Schumer: Trump administration rigging the system to help 'most egregious corporate actors'

Schumer: Trump administration rigging the system to help 'most egregious corporate actors'
© Greg Nash

Senate Minority Leader Charles Schumer (D-N.Y.) on Monday accused the Trump administration of “rigging the system to benefit the most egregious corporate actors,” citing reports that the Consumer Financial Protection Bureau (CFPB) has dialed back its investigation into massive Equifax data breaches.

“First the Trump administration gave lavish tax breaks to corporate CEOs and wealthy investors, now the Trump administration’s hand-picked saboteur is essentially handing out get out of jail free cards to Equifax executives,” Schumer said in a statement, referring to CFPB leader Mick MulvaneyMick MulvaneyFauci says positive White House task force reports don't always match what he hears on the ground Bottom line White House, Senate GOP clash over testing funds MORE, who is also the Office of Management and Budget director.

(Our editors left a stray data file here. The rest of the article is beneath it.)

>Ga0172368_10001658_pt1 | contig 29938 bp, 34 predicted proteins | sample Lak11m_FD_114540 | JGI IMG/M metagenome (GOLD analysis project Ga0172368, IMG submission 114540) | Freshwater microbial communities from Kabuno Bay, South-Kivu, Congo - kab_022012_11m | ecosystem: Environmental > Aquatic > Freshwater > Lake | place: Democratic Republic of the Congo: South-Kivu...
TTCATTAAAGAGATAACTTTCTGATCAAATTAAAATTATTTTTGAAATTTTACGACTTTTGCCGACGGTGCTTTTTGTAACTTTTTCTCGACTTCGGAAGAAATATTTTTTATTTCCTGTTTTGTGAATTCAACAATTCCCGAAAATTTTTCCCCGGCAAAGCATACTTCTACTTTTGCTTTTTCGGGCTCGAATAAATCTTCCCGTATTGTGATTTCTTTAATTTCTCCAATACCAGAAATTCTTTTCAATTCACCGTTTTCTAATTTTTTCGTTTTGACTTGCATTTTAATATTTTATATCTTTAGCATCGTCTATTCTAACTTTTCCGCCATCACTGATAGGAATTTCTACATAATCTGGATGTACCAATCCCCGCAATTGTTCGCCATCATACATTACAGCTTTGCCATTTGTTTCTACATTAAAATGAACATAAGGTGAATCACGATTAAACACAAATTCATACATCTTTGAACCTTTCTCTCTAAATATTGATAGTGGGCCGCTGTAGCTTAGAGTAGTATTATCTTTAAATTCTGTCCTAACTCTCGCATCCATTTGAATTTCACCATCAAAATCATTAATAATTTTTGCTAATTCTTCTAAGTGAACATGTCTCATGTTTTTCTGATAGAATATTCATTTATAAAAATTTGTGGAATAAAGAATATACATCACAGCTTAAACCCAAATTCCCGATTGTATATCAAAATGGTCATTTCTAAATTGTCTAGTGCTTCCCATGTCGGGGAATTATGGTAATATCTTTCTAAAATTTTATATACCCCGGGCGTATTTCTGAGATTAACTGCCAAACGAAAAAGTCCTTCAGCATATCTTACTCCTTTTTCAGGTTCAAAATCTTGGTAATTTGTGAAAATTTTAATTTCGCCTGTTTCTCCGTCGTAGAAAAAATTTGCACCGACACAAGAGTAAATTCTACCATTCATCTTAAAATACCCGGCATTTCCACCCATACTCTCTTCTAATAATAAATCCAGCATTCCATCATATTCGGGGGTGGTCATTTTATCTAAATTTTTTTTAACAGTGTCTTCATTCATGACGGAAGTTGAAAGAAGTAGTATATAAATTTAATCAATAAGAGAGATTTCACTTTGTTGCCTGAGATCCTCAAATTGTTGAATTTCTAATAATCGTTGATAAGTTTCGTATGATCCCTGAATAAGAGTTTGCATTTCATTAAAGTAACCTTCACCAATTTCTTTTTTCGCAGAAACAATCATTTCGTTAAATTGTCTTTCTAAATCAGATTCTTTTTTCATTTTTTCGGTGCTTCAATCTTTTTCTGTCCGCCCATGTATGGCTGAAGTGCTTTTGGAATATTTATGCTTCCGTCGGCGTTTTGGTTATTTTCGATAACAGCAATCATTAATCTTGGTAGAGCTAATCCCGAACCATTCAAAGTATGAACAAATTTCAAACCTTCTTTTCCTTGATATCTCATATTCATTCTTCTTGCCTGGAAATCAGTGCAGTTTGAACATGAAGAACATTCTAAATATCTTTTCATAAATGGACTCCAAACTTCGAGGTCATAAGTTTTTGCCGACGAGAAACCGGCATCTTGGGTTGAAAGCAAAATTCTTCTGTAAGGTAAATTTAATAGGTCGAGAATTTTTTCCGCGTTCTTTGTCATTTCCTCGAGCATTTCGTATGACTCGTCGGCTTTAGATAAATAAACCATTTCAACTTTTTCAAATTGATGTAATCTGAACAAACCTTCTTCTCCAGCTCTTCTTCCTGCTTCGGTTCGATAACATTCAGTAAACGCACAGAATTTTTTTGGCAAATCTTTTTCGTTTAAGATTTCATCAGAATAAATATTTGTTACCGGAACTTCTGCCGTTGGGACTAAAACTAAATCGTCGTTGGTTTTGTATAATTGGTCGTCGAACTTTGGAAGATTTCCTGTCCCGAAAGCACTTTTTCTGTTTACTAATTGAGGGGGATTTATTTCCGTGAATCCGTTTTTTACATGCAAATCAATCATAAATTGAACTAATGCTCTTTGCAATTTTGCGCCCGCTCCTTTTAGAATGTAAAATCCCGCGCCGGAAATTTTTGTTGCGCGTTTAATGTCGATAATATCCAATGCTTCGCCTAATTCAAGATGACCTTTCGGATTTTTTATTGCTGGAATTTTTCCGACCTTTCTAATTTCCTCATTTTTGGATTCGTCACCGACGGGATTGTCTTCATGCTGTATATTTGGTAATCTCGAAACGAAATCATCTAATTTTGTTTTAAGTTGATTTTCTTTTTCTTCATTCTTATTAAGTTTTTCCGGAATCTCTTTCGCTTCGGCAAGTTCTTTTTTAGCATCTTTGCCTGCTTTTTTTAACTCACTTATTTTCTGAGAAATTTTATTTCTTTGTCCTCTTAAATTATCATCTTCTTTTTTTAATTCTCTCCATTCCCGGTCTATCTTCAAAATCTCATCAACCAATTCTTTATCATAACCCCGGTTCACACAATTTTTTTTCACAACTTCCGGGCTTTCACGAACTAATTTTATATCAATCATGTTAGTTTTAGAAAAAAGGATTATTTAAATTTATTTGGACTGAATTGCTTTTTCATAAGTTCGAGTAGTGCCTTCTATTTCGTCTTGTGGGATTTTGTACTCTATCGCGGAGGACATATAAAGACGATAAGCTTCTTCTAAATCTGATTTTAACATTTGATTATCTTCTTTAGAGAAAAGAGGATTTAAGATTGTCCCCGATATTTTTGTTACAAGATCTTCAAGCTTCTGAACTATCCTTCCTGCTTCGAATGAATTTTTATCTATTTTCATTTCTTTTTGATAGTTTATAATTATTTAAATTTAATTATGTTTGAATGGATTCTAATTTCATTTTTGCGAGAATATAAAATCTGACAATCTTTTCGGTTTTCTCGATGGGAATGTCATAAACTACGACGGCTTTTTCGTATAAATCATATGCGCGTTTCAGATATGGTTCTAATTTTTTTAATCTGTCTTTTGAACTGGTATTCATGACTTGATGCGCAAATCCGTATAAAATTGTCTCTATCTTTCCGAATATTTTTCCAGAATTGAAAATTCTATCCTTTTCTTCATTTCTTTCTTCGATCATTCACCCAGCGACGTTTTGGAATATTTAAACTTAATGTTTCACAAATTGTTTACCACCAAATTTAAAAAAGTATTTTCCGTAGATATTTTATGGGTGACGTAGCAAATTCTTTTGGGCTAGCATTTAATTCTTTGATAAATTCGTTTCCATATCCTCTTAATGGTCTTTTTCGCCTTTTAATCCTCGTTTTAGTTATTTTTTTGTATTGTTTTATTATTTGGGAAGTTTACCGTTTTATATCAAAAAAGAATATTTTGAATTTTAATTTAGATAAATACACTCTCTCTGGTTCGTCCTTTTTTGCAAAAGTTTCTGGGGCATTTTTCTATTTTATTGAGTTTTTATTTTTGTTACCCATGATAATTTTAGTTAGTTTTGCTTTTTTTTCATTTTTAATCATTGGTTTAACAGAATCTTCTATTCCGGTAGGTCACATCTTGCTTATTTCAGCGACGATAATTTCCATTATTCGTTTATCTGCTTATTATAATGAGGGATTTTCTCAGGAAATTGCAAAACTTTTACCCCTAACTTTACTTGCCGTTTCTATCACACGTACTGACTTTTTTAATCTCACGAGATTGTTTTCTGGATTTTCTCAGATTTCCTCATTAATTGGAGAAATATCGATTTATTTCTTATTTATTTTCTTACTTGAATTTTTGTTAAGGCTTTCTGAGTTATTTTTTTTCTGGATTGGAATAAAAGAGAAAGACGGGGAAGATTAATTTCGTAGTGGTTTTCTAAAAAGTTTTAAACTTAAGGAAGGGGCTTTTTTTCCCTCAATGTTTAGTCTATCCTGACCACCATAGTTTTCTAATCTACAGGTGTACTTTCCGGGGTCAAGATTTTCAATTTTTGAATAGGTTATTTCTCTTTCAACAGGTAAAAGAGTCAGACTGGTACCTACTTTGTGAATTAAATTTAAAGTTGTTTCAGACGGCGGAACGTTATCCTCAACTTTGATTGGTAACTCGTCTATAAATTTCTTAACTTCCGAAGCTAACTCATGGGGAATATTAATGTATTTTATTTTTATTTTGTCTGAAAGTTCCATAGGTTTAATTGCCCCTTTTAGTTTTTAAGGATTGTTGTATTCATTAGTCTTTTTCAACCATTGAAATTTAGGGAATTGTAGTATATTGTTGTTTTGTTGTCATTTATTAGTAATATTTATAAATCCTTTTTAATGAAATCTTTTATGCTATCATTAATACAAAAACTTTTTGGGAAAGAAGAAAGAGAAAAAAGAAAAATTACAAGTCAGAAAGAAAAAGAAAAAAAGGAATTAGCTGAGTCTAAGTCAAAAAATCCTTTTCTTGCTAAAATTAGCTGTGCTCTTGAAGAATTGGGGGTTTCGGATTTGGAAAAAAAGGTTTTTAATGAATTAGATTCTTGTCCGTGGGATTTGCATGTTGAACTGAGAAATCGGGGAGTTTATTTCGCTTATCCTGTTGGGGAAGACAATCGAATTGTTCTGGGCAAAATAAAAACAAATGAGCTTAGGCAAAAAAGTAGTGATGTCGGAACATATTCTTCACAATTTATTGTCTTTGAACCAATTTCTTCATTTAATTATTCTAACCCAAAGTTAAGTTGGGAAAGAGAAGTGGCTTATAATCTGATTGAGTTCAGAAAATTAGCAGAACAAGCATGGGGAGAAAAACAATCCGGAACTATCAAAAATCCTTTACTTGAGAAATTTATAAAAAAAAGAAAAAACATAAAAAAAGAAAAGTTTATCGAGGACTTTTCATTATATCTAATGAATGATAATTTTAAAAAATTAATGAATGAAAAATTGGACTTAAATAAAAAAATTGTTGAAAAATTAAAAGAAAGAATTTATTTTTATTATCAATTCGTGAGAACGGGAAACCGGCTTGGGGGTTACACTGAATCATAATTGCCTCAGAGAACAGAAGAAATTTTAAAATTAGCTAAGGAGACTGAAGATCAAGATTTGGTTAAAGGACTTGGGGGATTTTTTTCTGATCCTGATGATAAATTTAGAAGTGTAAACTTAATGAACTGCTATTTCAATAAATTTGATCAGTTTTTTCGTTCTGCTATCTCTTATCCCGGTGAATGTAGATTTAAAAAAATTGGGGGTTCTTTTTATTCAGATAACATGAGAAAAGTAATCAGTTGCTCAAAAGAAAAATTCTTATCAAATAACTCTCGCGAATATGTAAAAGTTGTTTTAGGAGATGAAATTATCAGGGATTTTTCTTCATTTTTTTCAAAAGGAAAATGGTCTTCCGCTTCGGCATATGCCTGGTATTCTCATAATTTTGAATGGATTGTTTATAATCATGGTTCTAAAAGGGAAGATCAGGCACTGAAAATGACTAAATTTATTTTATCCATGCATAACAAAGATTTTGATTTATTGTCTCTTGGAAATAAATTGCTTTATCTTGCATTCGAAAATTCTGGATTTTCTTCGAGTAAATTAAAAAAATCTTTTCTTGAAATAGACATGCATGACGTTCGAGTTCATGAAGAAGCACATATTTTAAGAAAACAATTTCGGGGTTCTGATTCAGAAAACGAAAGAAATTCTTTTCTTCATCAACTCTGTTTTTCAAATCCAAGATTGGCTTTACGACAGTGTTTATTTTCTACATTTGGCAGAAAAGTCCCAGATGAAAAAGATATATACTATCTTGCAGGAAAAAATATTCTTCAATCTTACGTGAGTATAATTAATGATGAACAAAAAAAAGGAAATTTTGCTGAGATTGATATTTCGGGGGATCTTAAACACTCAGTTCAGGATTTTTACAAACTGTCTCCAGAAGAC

Schumer’s comments follow a Reuters report Monday morning that Mulvaney has dialed back the CFPB’s investigation into the breaches at the credit monitoring company. Equifax's data breach last year affected nearly 150 million Americans.


The news service reported that Mulvaney has not sought subpoenas or sworn testimony, and has put on hold plans to test how Equifax collects data.

“This decision to undermine the mission of the CFPB, at the expense of the middle class, is appalling and the administration must reverse course immediately,” Schumer said.

Mulvaney’s installation as head of the CFPB was surrounded by controversy. Trump in November appointed him to serve as the bureau’s temporary director after Richard CordrayRichard Adams CordrayConsumer bureau revokes payday lending restrictions Supreme Court ruling could unleash new legal challenges to consumer bureau Supreme Court rules consumer bureau director can be fired at will MORE stepped down to run for governor in Ohio.

While serving as a Republican congressman from South Carolina, Mulvaney said the CFPB shouldn’t exist. When he took over as the new head of the agency, he instituted a 30-day regulatory and hiring freeze, but said he would keep its litigation commitments.